Political Twinkies


Today the governor of the state I live in, Scott Walker, formally announced that he is running for president of the United States.

Walker recently added a provision to the Wisconsin budget that would require welfare recipients to pass a drug test before receiving a welfare check.  This is a political hot button, especially amongst conservatives, who are concerned about state money going to people who are abusing the system. But, like so many political hot buttons, implementation of such a program is much more costly and complex than the bumper sticker sentiment most people never get past.

For example, one need only look at the results experienced by other states that have passed similar laws. The consistent results reveal big expense and small returns:

(Source:  http://thinkprogress.org/economy/2015/02/26/3624447/tanf-drug-testing-states/)

State      Welfare applicants   Positive Test Results

Missouri               38,970                    48

Oklahoma             3,342                  297

Utah                       9,952                    29

Kansas                    2,783                    11

Mississippi            3,656                        2

Tennessee          16,017                    37

Arizona                142,424               3

I know that conservatives will question the objectivity of a site with “progress” in the title, but the results remain pretty consistent among other sites I visited.  It seems to be unanimous that the results of these programs have produced significantly lower positive tests than expected.

Then there’s Florida. Governor Rick Scott made passage of a law to drug test welfare recipients a major priority in his campaign for his first term.  The law was passed 2011, and earlier this year, in March, Scott announced that Florida will not appeal two federal court rulings that deemed the law unconstitutional.  But it wasn’t just the legalities that made Florida invalidate the law.  The fact is that in the four months the law was in effect, Florida saw a positive test rate of only 2.6%, half of which was marijuana use.  The cost of the program plus the fact that it wasn’t turning up expected high volumes of hardened drug addicts, plus its questionable legality, made it a no-brainer to scratch the measure.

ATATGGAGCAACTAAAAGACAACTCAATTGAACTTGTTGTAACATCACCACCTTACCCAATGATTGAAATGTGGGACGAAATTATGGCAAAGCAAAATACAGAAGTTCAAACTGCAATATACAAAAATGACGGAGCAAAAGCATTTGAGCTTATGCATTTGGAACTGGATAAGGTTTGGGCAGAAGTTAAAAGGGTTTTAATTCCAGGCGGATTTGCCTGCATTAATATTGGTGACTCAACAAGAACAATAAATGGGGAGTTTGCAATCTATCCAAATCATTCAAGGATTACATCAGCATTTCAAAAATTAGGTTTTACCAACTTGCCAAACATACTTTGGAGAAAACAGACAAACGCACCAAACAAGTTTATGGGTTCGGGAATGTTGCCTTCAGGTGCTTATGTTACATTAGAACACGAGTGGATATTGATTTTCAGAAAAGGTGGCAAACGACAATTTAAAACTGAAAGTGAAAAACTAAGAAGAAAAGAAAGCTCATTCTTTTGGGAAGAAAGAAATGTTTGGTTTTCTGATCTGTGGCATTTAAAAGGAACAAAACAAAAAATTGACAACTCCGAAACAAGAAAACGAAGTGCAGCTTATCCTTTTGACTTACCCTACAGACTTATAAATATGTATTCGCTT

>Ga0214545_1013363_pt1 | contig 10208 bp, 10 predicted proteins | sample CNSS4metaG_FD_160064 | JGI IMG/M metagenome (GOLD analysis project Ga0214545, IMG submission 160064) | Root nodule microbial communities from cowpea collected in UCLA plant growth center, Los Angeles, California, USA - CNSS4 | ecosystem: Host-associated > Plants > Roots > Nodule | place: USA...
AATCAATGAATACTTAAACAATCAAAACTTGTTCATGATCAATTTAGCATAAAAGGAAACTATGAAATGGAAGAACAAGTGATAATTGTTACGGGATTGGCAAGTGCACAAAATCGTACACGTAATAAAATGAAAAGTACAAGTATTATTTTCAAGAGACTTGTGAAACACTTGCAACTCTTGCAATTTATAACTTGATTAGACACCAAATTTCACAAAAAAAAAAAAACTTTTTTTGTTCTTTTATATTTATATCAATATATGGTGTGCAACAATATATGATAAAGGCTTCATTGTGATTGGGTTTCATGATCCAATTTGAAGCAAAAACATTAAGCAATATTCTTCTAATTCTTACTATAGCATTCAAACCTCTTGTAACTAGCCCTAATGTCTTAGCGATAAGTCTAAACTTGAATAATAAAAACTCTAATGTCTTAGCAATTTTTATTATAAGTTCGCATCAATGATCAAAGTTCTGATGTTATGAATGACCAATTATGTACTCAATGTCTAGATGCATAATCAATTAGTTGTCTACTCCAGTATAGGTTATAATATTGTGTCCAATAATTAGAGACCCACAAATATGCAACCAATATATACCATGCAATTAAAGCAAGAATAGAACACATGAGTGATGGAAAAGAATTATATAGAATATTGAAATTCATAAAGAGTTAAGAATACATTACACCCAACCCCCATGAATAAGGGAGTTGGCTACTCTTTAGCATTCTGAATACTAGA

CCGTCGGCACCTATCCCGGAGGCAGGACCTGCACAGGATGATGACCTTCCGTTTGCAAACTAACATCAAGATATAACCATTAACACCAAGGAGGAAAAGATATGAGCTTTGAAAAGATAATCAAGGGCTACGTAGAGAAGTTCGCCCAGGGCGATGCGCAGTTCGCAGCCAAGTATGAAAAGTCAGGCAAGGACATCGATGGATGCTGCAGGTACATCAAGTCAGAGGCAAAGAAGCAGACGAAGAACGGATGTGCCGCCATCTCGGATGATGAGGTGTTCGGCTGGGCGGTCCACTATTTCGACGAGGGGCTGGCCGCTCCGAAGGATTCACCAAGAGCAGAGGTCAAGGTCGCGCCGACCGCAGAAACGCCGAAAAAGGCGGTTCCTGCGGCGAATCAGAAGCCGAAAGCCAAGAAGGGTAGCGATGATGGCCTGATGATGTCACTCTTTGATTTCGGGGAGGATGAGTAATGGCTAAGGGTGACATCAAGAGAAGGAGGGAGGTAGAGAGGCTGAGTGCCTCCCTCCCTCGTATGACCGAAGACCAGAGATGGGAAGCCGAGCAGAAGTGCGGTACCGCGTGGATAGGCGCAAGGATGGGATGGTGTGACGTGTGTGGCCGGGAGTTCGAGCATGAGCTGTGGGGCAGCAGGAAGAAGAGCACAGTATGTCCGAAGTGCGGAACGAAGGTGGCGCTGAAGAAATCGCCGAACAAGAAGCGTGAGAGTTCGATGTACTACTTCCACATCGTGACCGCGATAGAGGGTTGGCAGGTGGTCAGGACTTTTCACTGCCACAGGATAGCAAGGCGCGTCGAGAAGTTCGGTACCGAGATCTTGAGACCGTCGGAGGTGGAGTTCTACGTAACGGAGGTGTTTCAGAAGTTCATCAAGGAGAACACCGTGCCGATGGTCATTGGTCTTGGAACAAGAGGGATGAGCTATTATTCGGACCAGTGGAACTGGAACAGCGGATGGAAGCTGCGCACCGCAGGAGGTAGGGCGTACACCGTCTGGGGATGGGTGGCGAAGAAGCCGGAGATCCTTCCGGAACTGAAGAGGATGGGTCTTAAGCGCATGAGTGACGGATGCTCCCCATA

When you get beyond the bumper sticker and into the specifics, some costly issues arise. For example,  procedures would have to be created protecting individual privacy, an appeals process as well as systematic checks to capture and store test results would have to be created, including computer systems to store which recipients have been tested and when, etc.  Once a positive is identified, then what?  Is the individual arrested, tried and jailed, or referred for treatment?  How many positives will be tolerated, and at what point does a past positive result come off of the record?  Is each recipient tested annually, or just one time?  What about dependents of adults who test positive?

The essential premise behind the movement to drug test welfare recipients is that there is a high volume of addicts among the demographic.  Where this notion comes from one can only speculate, but a couple of simple facts remain true:  1), welfare recipients are poor, and 2) drugs are expensive.

Drug and alcohol abuse are prevalent amongst all economic classes.  While it’s true that sometimes poverty causes drug and alcohol addiction, it’s also true that sometimes addiction can result in poverty.  Anyone (and I would bet that it’s almost everybody) who knows someone who’s been affected by addiction understands the horrible impact it can have on a multitude of lives.  The only difference economic class seems to make is that the upper class and some of the middle class can afford to treat addiction.  The lower class, the poor, don’t have the resources for recovery.  These laws would only punish the very people who are already hurting.  When you really think about it, especially the conservatives who are also devout Christians, you begin to realize how mean spirited these laws are. Those who are worse off need our compassion, not our vitriol.

Political hot buttons, left or right, are dangerous in their simplicity and in the complexities that lie just beneath their surface.  Yet candidates run and are often elected based upon them.  They are neatly summarized by five second sound bites that the media quickly consumes.  These are the empty calories, the political junk food, the Twinkies, that are offered up to us, and we all have political sweet teeth that we’re eager to satisfy. But only if we get past these treats and consume the fruits and vegetables of facts will we start to heal the clogged artery our government has become.

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2 thoughts on “Political Twinkies

  1. Right on, Dave! You analyze these issues so accurately that it is a shame that you don’t run the show and straighten things out. PMS

  2. Imortant but sad facts. This is a good example of reporting that informs and stimulates reaction. Thanks for putting them together. And your article is well written.

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